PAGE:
Some things catch your attention and are just such good examples they can’t be passed by. I found this gentleman named Hindu Sam classified as an Indian living in Manhattan, NYC, NY in the World War I draft registrations. There were two red flags right away, one being his name and the other being where he lived.
New York was a destination locations for people from all over the world, so I always look at the actual registration card for anyone registered there.
Hindu Sam was not literate and could not read or write. We know this because he signed his name with a X and a witness.
Hindu Sam probably wasn’t his name. This man was born in Bombay, Hindustan, India. He very probably did not speak English, or if he did, not well. When asked what country he had allegiance to, Great Britain was entered. This always throws people, and the answer is the same in 1917 as it was in the 1600s. India was a British Colony. In 1917 it’s only interesting in that it helps us eliminate people who are classified as Indian that are not Native American. In the 1600s it was of more importance, because some people from the “East Indies” were imported as servants with English families and subsequently had families here.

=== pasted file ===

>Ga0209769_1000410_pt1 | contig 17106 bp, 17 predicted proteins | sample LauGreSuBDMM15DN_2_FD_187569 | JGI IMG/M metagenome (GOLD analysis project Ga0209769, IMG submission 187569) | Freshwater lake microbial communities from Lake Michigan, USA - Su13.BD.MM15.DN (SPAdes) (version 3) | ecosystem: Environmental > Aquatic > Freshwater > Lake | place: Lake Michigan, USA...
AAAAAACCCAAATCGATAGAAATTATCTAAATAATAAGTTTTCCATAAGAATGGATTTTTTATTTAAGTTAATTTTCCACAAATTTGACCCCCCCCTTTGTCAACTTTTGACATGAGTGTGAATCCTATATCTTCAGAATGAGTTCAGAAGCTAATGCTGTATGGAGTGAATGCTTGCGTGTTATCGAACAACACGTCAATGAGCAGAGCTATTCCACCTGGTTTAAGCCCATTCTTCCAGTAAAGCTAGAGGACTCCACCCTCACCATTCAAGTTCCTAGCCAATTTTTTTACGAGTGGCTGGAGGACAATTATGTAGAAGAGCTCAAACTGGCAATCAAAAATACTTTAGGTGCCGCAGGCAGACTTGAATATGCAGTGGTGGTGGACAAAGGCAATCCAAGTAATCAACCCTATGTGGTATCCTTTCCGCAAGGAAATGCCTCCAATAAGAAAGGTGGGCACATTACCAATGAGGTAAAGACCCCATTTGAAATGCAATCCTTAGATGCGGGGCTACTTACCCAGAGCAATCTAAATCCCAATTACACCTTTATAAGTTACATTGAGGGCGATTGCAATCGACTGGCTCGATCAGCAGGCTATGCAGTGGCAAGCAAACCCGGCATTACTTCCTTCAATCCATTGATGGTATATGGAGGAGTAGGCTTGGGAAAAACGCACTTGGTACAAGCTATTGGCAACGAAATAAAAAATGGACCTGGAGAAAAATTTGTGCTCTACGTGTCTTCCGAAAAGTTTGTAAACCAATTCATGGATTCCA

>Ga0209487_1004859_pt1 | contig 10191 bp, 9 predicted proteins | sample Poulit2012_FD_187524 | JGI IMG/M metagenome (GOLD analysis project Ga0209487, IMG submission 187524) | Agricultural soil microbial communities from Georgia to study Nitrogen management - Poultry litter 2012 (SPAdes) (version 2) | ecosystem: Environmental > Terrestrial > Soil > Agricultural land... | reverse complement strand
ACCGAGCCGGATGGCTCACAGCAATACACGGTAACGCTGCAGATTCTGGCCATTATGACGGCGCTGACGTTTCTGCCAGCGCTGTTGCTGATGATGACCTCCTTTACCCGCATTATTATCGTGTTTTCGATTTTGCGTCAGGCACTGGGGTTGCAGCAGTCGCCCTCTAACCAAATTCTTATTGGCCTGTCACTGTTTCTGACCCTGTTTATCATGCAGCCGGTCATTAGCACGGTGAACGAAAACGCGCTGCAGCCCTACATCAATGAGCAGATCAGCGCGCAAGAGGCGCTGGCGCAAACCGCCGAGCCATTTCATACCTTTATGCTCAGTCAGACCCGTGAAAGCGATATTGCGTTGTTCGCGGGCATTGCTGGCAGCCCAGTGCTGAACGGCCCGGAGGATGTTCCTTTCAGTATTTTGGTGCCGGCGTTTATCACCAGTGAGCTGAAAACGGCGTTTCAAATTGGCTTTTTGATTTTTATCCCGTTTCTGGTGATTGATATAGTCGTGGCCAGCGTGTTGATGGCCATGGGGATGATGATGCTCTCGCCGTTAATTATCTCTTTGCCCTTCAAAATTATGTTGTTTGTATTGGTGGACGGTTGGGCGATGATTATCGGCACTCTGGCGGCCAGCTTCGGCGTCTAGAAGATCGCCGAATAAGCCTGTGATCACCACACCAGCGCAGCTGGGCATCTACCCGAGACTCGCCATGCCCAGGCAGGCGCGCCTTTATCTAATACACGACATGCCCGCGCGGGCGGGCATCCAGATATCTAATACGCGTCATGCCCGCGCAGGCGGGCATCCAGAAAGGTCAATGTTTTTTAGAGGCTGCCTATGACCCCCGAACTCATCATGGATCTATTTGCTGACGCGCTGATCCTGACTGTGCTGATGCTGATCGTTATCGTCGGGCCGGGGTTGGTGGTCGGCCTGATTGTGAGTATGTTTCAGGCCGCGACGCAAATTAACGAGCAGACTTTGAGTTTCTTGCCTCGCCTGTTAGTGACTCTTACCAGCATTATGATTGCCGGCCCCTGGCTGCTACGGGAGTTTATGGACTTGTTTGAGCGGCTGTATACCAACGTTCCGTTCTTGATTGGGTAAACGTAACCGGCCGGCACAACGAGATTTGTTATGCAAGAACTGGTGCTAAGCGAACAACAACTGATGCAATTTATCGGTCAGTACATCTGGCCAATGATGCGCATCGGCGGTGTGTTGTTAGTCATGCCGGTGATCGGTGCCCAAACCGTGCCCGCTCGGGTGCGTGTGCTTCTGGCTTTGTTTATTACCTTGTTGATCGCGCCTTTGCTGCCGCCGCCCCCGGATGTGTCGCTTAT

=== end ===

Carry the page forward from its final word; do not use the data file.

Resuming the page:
What could be confusing in 1917, if one didn’t look closely, is that Hindu Sam worked in Onondaga Co., NY, the county in which the Onondaga Indian reservation is located.
I wonder whatever happened to Hindu Sam. Looking at the records on Ancestry.com, we find Hindu Sam in 1914 living in the poorhouse, working as a cook, on Staten Island. He has been in the US for one year, was not feeble minded and could do labor. His wife and parents were in India. I didn’t find Hindu Sam by that or a similar name in the 1920 or 1930 census. Maybe Hindu Sam went back to India, used a different name, or died.